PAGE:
Saturday, December 7, 2013
Chris Wright and Kenny Hayes played basketball together as kids, now they're teammates in the pros.
By Mike Lowe firstname.lastname@example.org
PORTLAND — Kenny Hayes was Stone Cold Steve Austin. Chris Wright was The Rock. Or maybe The Undertaker.
Chris Wright, left, and Kenny Hayes of the Red Claws are cousins, roommates and teammates and also childhood friends. They grew up in Ohio, played basketball together and also tinkered with a few wrestling moves in the basement.
Photos by Gordon Chibroski/Staff Photographer
Chris Wright, left, who was the Red Claws’ first pick in the draft, chats with assistant coach Donyell Marshall during a recent practice. Wright and teammate Kenny Hayes are best friends and cousins.
THURSDAY: Red Claws at Erie BayHawks, 7 p.m.
SATURDAY: Springfield Armor at Red Claws, 7 p.m.
SUNDAY: Fort Wayne Mad Ants at Red Claws, 5 p.m.
They would arrange the furniture in Wright's basement to simulate a wrestling ring.
And then they would go at it, Hayes usually mimicking all the best moves of their favorite pro wrestlers at the time, Wright usually the victim of his moves.
"Oh yeah," said Ernestine Grigsby, Wright's mother. "Down in the basement. They did all that stupid WWF stuff – the DDT, the Piledriver. They thought they were having a cage match, all that craziness."
They lived about seven houses apart on Mario Drive in Trotwood, Ohio, just outside Dayton. They played basketball and/or video games from morning to dusk. Not only were Hayes and Wright best friends, but cousins.
Ten years later, they are together again, this time as teammates – and roommates – for the Maine Red Claws.
Hayes, a 6-foot-2 guard, is in his second year with the NBA Development League team. Wright, a 6-8 forward with a library of YouTube highlight videos, is a rookie, drafted in the first round earlier this month.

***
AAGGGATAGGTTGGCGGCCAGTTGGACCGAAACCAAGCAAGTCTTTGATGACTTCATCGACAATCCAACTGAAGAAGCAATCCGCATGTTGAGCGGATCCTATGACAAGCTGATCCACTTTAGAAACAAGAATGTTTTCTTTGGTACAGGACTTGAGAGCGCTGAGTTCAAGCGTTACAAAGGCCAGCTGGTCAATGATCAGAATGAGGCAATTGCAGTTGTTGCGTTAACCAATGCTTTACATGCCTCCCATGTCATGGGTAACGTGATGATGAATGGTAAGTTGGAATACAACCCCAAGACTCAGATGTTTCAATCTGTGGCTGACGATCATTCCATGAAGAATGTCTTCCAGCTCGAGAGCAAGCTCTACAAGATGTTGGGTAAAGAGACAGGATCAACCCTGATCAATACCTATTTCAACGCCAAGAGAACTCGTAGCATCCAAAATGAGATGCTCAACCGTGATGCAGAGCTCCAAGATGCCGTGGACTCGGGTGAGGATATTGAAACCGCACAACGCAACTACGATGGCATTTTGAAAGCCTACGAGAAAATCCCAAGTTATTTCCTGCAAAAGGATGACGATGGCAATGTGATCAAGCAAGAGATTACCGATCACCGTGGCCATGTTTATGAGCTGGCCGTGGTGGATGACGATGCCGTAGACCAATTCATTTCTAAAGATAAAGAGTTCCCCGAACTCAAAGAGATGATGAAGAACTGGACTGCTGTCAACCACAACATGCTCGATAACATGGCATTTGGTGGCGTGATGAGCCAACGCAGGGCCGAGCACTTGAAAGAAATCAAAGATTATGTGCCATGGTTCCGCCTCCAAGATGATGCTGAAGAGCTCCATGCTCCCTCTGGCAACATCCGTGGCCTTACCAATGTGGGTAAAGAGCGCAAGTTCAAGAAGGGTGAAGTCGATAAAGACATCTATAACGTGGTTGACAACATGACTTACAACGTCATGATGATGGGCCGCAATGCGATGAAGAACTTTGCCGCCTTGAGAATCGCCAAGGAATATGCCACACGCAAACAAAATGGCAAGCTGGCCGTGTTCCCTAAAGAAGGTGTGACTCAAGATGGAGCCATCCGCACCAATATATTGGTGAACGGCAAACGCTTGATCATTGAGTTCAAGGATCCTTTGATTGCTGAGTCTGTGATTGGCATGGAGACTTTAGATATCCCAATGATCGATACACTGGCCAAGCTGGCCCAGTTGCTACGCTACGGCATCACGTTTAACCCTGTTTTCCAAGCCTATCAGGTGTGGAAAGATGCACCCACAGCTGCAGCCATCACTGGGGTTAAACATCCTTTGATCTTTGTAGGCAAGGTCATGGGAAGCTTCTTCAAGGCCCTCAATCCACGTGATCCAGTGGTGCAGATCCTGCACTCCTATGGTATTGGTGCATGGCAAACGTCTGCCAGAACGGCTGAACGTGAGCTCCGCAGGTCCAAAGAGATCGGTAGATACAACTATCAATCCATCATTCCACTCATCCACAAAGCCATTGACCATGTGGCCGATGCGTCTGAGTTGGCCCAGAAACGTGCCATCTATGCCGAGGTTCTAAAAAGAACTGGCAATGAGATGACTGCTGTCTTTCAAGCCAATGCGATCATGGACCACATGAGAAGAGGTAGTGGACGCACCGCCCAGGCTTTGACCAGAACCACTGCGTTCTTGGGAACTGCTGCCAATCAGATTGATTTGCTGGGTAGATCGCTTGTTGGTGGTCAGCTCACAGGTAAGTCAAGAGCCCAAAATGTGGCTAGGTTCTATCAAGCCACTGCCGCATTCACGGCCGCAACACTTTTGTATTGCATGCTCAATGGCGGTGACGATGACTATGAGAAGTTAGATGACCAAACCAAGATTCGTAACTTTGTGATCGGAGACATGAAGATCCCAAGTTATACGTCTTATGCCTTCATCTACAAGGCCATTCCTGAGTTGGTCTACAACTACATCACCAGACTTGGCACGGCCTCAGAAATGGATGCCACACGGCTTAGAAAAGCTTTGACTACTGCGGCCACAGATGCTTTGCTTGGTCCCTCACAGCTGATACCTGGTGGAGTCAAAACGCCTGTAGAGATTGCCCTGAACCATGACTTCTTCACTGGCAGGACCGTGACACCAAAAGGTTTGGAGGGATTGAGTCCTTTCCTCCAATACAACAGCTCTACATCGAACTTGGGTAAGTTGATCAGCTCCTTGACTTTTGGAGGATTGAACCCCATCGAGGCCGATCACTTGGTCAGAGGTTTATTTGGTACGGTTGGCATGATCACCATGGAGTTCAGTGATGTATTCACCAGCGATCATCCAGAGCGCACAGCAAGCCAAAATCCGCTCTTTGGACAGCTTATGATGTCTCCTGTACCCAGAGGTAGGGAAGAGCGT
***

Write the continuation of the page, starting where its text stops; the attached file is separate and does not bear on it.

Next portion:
"It's crazy, how we go from playing in the backyard, wrestling, from wanting to be WWF wrestlers to being professional basketball players," said Hayes. "Getting to play on the same team that's a blessing. You just don't hear that. I'm excited and I know he's excited.
"I'm ready to get it rolling."
And if things go as both hope, the Red Claws have got a dynamic duo capable of bringing high energy every night.
"One of the things Jon (Jennings, the president and general manager of the Red Claws) and I wanted to bring to the table with our players this year is energy," said Red Claws Coach Dave Leitao, who is in his first season. "And both are right up front with that. They're all-out all the time. They've shown that thus far in our practices.
"It's something that I think will be good for us. It's such a long season and those two are going to provide that (energy) for us."
'REALLY GOOD FRIENDS'
Kenny Hayes was grounded. Not that being grounded was unusual for Hayes. "I was probably grounded at least once a week."
This time he had broken a window at Wright's home while playing basketball in the backyard.
So Hayes was confined to his house. But that didn't stop the two of them getting together.
Unbeknownst to Hayes' mother, Wright came by the house and stood outside the window to Hayes' room. Hayes turned his television around so that Wright could see the screen, then handed a controller out the window and they played their favorite Dreamcast game, WWF War Zone – a wrestling game, of course.
"We played all day, until the street lights came on," said Hayes.
That was the type of friendship they had growing up. If you saw one, you saw the other. Playing basketball, riding bikes, running to the store. In the fall, they even had a leaf-raking business.
"Yeah, we ran that neighborhood," said Hayes. "If we saw somebody else going around, knocking on doors, it wasn't going to happen."
"It was a pretty good life," said Wright.
"They were just really good friends," said Grigsby. "I knew if Chris wasn't (home), or at practice, he was down the street at Kenny's."
They attended the same school, until the eighth grade. That's when Hayes got cut from the basketball team.
"That's Kenny's motivation and determination," said his mother, Sheila Johnson. "I remember that day very well. I got a call from the principal and he told me there was a problem. He told me Kenny got cut. So I went to school and took him home, told him everything would be all right."
(Continued on page 2)